Restorative justice is a theory of justice that emphasizes repairing the harm caused by criminal behavior. It views crime as a violation and harming of people and relationships.
It is an approach to problem solving that is based around three basic concepts:
When crime (or wrongdoing) occurs, the focus is on the harm that has been done to people and relationships
When harm has been done, obligations and liabilities have been created
All involved parties, wrongdoers, victims and the community, should be included in the resolution process
Restorative Justice programs are characterized by four key features:
Inclusion – all affected parties are given opportunity to participate in the resolution process
Encounter – victims, wrongdoers, their families and community members who want to are given opportunities to meet to discuss the incident and its impact on them
Amends – wrongdoers are expected to take the agreed upon steps to repair the harm their actions caused Reintegration – seek to restore wholeness and relationships so that all affected parties can return to being contributing members of the community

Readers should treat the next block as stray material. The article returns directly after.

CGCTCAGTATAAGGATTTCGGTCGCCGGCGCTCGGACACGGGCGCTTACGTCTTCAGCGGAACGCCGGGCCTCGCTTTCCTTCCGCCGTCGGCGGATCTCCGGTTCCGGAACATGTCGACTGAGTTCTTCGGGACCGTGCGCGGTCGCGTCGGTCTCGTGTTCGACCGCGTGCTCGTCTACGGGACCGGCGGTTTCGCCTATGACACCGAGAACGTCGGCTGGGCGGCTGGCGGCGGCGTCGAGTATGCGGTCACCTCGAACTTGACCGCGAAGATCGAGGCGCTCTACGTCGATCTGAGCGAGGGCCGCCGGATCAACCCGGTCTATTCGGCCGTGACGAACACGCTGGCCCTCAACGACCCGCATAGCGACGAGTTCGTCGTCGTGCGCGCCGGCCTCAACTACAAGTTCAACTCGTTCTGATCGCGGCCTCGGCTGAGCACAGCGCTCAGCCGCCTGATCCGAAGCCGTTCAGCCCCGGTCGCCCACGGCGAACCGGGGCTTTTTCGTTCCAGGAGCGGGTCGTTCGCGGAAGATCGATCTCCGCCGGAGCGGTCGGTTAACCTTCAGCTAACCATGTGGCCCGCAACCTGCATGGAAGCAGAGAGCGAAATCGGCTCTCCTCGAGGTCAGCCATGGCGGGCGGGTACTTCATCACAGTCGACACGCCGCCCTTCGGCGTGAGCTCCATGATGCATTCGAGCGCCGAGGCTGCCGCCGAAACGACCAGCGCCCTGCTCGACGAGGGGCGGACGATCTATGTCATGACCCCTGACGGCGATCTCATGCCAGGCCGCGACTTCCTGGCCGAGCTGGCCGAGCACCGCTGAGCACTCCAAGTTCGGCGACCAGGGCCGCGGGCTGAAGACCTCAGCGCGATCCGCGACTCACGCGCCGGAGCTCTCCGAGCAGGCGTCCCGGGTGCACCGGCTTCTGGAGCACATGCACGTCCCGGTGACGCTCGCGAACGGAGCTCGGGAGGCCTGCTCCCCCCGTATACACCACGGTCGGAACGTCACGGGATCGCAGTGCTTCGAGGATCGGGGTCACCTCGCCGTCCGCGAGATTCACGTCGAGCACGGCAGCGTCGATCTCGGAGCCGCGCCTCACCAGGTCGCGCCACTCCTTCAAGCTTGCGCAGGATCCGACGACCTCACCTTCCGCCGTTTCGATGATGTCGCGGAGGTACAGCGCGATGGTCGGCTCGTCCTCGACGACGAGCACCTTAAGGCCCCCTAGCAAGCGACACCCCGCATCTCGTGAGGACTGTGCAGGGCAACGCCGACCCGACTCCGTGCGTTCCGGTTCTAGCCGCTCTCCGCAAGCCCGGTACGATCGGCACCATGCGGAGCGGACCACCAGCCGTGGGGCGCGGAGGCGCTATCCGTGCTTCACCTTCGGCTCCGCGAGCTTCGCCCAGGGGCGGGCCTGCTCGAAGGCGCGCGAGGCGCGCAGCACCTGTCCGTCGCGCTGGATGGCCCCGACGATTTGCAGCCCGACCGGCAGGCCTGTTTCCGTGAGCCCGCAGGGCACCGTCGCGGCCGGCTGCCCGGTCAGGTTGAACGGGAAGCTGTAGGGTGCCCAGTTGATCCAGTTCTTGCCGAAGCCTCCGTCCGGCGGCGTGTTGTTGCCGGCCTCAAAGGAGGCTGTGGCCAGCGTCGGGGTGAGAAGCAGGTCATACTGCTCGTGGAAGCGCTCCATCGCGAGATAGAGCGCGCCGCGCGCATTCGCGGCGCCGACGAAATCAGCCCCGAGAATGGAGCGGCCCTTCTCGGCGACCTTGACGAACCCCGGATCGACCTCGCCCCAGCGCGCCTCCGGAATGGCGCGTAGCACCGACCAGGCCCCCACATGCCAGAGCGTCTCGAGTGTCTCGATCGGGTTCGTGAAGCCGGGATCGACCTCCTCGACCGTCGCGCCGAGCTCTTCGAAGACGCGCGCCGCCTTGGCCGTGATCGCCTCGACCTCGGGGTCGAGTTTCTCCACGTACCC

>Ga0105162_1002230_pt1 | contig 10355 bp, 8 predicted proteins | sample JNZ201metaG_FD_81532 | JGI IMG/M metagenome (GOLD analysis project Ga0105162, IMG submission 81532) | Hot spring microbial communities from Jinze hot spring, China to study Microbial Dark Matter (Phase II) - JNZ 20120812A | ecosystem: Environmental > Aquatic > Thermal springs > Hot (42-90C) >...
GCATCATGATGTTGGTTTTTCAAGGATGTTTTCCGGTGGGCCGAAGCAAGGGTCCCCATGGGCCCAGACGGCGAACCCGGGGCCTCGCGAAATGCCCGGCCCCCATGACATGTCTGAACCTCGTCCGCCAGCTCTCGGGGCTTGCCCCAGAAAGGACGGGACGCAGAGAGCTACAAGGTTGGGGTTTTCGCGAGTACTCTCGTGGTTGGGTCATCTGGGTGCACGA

Restorative practices is a social science that studies how to create, improve and repair relationships between people and communities. Its goal is to build healthy communities by strengthening connections and relationships between community members, improving meaningful communication, fostering shared community values, and enhance understanding and empathy.
The use of restorative practices has been shown to:
reduce crime, violence and bullying
develop effective leadership